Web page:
Novels about underwater adventures offer a glimpse at oceanic life.
fotograzia via Getty Images
The recent tragedy of the Titan submersible bore striking parallels to one of the most widely read novels about life at sea.
The idea we know more about the Moon than the deep sea is seductive – but it’s 70 years out of date.
A submerged coconut palm on Kadavu Island, Fiji.
From Fiji to France to Central Australia, stories abound of lands lost beneath the sea. Some are likely founded on millennia-old memories of coastal submergence, offering us clues today.
It should be obvious to this diver that this is a shipwreck and not a reef, but what about to someone looking at a image of this spot taken from an aircraft?
It’s difficult to tell a shipwreck from a natural feature on the ocean floor in a scan taken from a plane or ship. This project used deep learning to get it right 92% of the time.
Tube worms, anemones and mussels clustered near a hydrothermal vent on the Galapagos Rift.
NOAA Okeanos Explorer Program, Galapagos Rift Expedition 2011/Flickr
Oceanographer Robert D. Ballard, who is best known for finding the wreck of Titanic, has written a memoir recounting his biggest discoveries and calling for more ocean exploration.
Our robot is inspired by the common moon jellyfish.
The new underwater robots successfully mimic the sea’s most efficient swimmers.
Lord Howe Island is one of the few places where the lost continent of Zealandia is exposed above sea level.
We undertook a 28-day voyage to explore a possible lost continent in a remote part of the Coral Sea, in an area off the coast of Queensland. Here’s what we found.
A bathymetric map showing SS Iron Crown on the sea floor.
Finding the wreck of SS Iron Crown, lost underwater for more than 70 years, was the (relatively) easy part. It’s what we can learn from now on that’s the challenge.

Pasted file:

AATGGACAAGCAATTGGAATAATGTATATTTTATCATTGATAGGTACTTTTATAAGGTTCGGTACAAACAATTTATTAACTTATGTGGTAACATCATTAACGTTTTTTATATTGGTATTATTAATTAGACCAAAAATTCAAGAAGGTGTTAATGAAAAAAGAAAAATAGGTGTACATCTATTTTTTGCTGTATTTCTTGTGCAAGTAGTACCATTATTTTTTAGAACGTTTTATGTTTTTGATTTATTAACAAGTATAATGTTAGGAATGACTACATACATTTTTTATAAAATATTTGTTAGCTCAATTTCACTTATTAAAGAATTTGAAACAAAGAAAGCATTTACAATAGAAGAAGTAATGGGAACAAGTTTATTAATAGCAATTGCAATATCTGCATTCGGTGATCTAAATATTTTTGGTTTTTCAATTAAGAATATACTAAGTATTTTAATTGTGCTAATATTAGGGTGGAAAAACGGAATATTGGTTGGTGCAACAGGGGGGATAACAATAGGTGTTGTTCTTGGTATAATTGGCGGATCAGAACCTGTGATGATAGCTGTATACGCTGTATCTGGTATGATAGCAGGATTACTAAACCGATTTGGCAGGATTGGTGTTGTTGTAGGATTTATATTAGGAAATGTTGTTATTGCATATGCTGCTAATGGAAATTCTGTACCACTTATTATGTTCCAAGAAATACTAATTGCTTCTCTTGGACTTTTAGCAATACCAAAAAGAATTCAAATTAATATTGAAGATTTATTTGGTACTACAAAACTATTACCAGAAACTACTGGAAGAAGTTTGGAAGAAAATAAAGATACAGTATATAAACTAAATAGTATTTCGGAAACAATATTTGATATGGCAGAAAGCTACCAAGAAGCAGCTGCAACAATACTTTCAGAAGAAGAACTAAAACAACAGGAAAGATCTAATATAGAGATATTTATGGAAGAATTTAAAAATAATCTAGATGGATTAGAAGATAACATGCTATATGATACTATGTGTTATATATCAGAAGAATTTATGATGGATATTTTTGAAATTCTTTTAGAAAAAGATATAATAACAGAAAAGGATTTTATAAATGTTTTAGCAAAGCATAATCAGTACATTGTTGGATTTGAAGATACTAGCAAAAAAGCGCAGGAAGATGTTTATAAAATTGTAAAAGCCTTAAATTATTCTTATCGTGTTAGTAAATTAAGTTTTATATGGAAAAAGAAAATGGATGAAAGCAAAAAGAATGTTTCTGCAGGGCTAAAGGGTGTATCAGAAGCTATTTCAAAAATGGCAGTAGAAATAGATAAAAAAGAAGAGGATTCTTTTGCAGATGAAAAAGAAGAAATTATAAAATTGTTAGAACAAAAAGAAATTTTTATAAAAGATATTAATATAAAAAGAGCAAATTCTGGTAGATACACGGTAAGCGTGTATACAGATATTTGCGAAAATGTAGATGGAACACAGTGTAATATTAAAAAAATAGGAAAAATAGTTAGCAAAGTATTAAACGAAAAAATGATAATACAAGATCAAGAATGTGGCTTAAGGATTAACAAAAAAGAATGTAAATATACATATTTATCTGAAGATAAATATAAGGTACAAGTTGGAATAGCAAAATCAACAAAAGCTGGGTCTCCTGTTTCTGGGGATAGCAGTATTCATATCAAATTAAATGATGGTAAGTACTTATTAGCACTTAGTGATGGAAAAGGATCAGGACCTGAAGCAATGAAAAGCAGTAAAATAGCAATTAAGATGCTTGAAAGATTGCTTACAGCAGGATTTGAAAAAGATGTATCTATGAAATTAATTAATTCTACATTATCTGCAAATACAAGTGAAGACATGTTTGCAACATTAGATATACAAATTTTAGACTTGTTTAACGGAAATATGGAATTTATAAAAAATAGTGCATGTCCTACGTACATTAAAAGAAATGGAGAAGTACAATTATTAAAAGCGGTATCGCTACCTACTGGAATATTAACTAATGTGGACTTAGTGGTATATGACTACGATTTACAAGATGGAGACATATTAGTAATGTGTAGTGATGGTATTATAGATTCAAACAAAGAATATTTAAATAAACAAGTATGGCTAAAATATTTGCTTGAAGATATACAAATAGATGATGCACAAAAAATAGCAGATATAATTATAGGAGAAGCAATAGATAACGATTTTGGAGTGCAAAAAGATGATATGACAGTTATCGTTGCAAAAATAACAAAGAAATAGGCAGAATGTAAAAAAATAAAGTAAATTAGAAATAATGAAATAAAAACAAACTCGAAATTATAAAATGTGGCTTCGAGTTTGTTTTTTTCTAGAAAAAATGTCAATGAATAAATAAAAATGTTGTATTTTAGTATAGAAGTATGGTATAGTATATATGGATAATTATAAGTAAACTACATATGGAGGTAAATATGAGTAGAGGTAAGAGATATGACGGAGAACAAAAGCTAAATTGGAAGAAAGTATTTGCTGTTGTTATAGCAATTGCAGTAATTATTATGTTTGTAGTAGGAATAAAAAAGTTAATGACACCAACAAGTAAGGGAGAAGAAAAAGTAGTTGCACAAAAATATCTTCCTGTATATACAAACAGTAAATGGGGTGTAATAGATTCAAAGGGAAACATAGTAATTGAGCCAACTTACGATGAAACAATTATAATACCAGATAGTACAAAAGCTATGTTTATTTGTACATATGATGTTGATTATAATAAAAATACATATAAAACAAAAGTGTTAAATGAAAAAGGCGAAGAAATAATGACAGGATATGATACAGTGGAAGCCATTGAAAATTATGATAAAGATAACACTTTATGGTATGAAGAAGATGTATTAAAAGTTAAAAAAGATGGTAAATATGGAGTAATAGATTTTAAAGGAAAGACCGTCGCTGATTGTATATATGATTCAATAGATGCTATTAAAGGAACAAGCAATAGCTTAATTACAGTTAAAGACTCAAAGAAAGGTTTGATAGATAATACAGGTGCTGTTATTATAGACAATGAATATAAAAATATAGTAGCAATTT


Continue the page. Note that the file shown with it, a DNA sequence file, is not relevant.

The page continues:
Fluorescent image of the coral
Pocillopora damicornis. The field of view is approximately 4.1 x 3.4 mm.
Andrew D. Mullen/UCSD
Could this new technology do for the microscopic marine world what the first telescopes did for the heavens above?
A sonar image of the ‘Nessie’ found 180 metres deep in Loch Ness.
The hunt for ‘Nessie’ has been going on for decades but there’s a good reason why nothing has been found.
Bet you wouldn’t find this on Mars.
As ships resume the search for missing Malaysian Airlines flight MH370 in the depths of the Indian Ocean this week, we often hear that the oceans are “95% unexplored” and that we know more about the surface…
So little is known about what lies beneath the surface of the Indian Ocean.
AAP/ Richard Wainwright
Not long after the Malaysia Airlines flight MH370 was declared missing, the world’s attention was focused on a remote, poorly known area of the Eastern Indian Ocean as the possible location of the lost…
An unmanned Bluefin-21 of the type used in the underwater search for MH370.
EPA/Leut Kelli Lunt/Australian Department of Defense
The ongoing search for missing flight MH370 has shown how finding objects such as debris on the ocean is difficult, but finding them underwater in the deep ocean is much more challenging. As of Tuesday…
Flash photography has no significant effect on the behaviour, movement or site persistence of the White’s seahorse. This…
On an exploratory mission to discover more about the Australian and Pacific tectonic plates, underwater volcanoes and mineral-laden…